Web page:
Cutting-edge design of corporate headquarters office buildings has changed drastically in the financial services industry. Banks, credit unions and other financial firms want centralized facilities large enough to accommodate decades of growth.

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They want offices with expansive interiors and lots of sunlight. They want signature looks that convey warmth to customers and excitement to would-be recruits. Of course, they also want to save money and time on construction. That’s the story of DATCU Credit Union’s new, $15 million administration building in Corinth, TX. It was built for a savings in 18 months.

Founded in 1936 as the Denton Area Teachers Credit Union, DATCU experienced extraordinary growth and quickly outgrew its original Denton campus. NewGround, a Chesterfield, MO, design-build contractor, helped the credit union to think about its future needs.

“DATCU represents a real shift in how financial services buildings are being laid out,” says NewGround’s Senior Project Architect, Dean Wilcoxen. “We’re seeing financial institutions build less brick-and-mortar branch facilities. There’s a push at the main office, which equates to growth in call centers and loan operations.”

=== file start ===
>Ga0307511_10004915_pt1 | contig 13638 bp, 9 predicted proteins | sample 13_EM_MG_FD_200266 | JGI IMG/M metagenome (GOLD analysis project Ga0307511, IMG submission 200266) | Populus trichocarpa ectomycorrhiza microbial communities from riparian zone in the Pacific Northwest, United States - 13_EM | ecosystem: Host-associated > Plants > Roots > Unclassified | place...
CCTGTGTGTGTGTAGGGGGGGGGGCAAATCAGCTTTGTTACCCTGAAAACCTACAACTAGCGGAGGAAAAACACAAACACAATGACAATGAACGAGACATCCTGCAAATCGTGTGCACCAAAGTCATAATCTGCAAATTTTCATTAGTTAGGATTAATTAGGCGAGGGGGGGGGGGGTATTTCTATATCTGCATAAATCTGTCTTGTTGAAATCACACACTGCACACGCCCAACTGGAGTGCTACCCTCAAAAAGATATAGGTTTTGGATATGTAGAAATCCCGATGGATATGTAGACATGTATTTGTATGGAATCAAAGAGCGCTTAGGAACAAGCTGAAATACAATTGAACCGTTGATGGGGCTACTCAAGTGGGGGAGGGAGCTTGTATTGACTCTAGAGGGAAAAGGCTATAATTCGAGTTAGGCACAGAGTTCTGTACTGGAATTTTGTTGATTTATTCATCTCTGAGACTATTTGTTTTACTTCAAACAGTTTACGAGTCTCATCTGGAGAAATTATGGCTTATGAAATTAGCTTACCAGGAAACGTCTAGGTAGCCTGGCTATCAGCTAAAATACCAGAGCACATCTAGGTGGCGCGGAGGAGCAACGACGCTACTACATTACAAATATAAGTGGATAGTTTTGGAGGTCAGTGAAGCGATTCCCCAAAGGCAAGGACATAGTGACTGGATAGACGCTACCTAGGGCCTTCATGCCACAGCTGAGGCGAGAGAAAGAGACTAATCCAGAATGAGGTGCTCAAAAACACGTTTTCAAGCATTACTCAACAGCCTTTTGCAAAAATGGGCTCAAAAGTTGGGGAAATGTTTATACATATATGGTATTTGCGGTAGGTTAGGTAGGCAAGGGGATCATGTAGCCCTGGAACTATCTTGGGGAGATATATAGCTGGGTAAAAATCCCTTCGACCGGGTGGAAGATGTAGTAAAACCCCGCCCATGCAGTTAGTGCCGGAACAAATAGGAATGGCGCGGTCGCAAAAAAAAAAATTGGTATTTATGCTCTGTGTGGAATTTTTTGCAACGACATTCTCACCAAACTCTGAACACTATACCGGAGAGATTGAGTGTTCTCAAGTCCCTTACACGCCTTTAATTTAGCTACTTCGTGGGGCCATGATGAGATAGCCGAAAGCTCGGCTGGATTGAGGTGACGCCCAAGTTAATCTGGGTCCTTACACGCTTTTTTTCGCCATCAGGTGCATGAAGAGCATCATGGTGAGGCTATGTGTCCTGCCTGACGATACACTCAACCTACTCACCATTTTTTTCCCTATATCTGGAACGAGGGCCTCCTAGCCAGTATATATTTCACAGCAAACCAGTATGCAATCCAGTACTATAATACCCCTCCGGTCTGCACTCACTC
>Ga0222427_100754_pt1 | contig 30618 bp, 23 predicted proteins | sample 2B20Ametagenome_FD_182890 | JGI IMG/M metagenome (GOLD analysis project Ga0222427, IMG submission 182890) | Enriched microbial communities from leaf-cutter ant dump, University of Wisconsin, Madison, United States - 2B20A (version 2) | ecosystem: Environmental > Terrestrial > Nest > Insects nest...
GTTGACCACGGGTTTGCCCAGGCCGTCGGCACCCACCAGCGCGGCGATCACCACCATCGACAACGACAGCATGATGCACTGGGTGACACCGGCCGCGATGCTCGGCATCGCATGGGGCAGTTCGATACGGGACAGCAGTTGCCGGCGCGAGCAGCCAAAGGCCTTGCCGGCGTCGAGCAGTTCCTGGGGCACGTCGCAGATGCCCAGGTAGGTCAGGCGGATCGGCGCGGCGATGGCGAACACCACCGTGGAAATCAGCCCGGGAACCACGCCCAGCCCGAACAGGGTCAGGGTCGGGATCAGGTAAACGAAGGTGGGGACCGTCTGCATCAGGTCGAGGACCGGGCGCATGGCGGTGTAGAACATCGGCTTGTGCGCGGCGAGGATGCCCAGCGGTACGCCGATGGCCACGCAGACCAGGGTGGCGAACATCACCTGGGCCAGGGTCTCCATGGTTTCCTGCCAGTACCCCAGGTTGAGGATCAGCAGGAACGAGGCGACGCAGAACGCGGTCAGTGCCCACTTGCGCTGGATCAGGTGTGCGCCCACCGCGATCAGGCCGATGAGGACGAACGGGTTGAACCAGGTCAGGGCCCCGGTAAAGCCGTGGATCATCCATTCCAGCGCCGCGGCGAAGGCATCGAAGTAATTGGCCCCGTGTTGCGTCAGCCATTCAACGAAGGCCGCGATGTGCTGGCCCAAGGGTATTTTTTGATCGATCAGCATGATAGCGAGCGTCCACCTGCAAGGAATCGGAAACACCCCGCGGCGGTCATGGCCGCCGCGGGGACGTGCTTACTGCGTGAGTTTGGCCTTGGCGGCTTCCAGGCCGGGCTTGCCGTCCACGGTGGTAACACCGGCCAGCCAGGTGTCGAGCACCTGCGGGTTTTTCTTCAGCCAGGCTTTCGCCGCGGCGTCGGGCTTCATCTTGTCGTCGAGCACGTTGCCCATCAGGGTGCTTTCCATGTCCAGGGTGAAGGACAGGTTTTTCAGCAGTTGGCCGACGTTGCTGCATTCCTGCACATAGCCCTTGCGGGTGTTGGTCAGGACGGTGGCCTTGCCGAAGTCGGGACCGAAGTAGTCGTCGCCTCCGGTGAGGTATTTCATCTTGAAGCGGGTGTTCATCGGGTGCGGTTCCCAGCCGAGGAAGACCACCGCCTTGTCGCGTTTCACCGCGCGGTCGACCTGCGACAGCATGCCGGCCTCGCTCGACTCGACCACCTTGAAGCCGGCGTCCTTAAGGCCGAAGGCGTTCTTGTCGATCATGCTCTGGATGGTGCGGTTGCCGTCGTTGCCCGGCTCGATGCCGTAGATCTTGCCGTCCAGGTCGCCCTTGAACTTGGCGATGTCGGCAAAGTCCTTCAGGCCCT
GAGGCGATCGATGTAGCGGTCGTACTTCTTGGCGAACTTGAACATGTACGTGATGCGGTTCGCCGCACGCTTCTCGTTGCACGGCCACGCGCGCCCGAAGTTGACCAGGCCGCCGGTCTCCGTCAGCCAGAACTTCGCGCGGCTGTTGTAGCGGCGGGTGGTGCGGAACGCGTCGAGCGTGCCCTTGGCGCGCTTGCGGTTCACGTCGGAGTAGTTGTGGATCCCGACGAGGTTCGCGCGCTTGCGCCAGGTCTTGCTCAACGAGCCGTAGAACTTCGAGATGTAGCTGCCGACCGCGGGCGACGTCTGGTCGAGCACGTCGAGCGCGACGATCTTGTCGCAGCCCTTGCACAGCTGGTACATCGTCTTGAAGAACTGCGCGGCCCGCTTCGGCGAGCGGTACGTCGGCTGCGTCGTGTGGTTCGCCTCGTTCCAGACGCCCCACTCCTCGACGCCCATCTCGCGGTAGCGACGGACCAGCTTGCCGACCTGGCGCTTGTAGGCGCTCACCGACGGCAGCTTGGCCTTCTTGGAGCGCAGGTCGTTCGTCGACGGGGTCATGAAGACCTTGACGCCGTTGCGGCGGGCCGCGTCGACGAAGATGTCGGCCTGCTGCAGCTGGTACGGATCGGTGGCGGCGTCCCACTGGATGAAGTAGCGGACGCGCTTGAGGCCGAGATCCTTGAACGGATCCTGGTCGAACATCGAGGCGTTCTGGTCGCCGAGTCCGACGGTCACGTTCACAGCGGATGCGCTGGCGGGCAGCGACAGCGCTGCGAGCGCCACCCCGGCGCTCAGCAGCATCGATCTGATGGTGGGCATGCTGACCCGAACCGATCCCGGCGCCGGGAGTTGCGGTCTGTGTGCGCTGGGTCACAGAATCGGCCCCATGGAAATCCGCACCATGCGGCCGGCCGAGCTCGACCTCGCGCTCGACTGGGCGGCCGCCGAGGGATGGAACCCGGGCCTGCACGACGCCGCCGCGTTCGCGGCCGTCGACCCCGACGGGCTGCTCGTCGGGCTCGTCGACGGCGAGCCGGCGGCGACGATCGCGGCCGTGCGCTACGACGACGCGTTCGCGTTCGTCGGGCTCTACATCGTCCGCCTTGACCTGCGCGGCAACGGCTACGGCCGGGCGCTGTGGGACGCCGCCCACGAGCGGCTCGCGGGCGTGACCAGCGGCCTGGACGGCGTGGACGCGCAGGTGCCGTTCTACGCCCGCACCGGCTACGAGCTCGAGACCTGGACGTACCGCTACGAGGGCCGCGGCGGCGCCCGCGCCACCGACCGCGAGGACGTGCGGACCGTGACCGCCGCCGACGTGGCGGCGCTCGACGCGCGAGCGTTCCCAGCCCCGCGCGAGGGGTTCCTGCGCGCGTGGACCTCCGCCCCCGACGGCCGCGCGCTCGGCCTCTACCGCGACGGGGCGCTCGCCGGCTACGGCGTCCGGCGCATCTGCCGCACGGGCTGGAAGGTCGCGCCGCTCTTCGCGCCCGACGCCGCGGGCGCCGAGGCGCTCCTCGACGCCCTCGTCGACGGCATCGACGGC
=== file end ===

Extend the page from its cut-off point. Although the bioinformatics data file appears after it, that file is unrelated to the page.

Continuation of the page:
NewGround’s design allows employees to work in collaborative zones. It has modern touches, such as outdoor terraces and lots of daylight. In fact, 38 percent of the DATCU headquarters exterior is windows, a NewGround project profile states.

“The building has a strong, masonry base,” Wilcoxen says. “As you get to the second floor, it’s all glazing. With the wide roof overhang and bracket supports, it has a top hat feel.” The mansard roof gives the building a friendly look, a residential scale that’s inviting and functional. It acts as a natural equipment screen and provides slope for positive drainage.

“They didn’t want to be ultra-contemporary and hard-lined,” Wilcoxen says. “They wanted something timeless.” The roof trusses were originally specified to be wood. That changed when NewGround learned that local building officials would require wood-framed trusses be protected by fire sprinklers. So, the project team switched to cold-formed steel (CFS) trusses. “By going with metal trusses,” Wilcoxen says, “we were able to avoid the sprinklers and that saved [DATCU] around $40,000.”

Besides saving money, the CFS trusses also saved time on the project. They were pre-fabricated. Each truss member component was made on computer-driven roll formers, which cut weeks off the delivery and installation schedules for the roof assembly. Julio Saenz, Project Supervisor at Marek Brothers Systems Inc., Dallas, TX, says his four-man crew installed the DATCU trusses quickly, saving five to six weeks on the truss installation. Saenz says the speediness of the truss installation saved close to 40 percent on labor.